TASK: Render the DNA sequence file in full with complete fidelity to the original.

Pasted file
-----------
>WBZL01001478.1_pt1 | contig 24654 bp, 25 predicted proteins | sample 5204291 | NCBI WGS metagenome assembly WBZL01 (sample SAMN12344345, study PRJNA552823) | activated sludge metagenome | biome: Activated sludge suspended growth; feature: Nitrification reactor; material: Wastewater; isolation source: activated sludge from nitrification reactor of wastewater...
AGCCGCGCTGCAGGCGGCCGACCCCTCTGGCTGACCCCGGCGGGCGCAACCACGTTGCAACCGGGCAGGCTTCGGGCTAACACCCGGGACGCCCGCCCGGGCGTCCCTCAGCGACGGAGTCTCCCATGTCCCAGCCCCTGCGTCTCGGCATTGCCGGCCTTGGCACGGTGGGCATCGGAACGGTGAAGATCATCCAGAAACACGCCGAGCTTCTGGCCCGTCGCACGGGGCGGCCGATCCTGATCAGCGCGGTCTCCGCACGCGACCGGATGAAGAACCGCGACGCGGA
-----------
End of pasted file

>WBZL01001478.1_pt1 | contig 24654 bp, 25 predicted proteins | sample 5204291 | NCBI WGS metagenome assembly WBZL01 (sample SAMN12344345, study PRJNA552823) | activated sludge metagenome | biome: Activated sludge suspended growth; feature: Nitrification reactor; material: Wastewater; isolation source: activated sludge from nitrification reactor of wastewater...
AGCCGCGCTGCAGGCGGCCGACCCCTCTGGCTGACCCCGGCGGGCGCAACCACGTTGCAACCGGGCAGGCTTCGGGCTAACACCCGGGACGCCCGCCCGGGCGTCCCTCAGCGACGGAGTCTCCCATGTCCCAGCCCCTGCGTCTCGGCATTGCCGGCCTTGGCACGGTGGGCATCGGAACGGTGAAGATCATCCAGAAACACGCCGAGCTTCTGGCCCGTCGCACGGGGCGGCCGATCCTGATCAGCGCGGTCTCCGCACGCGACCGGATGAAGAACCGCGACGCGGA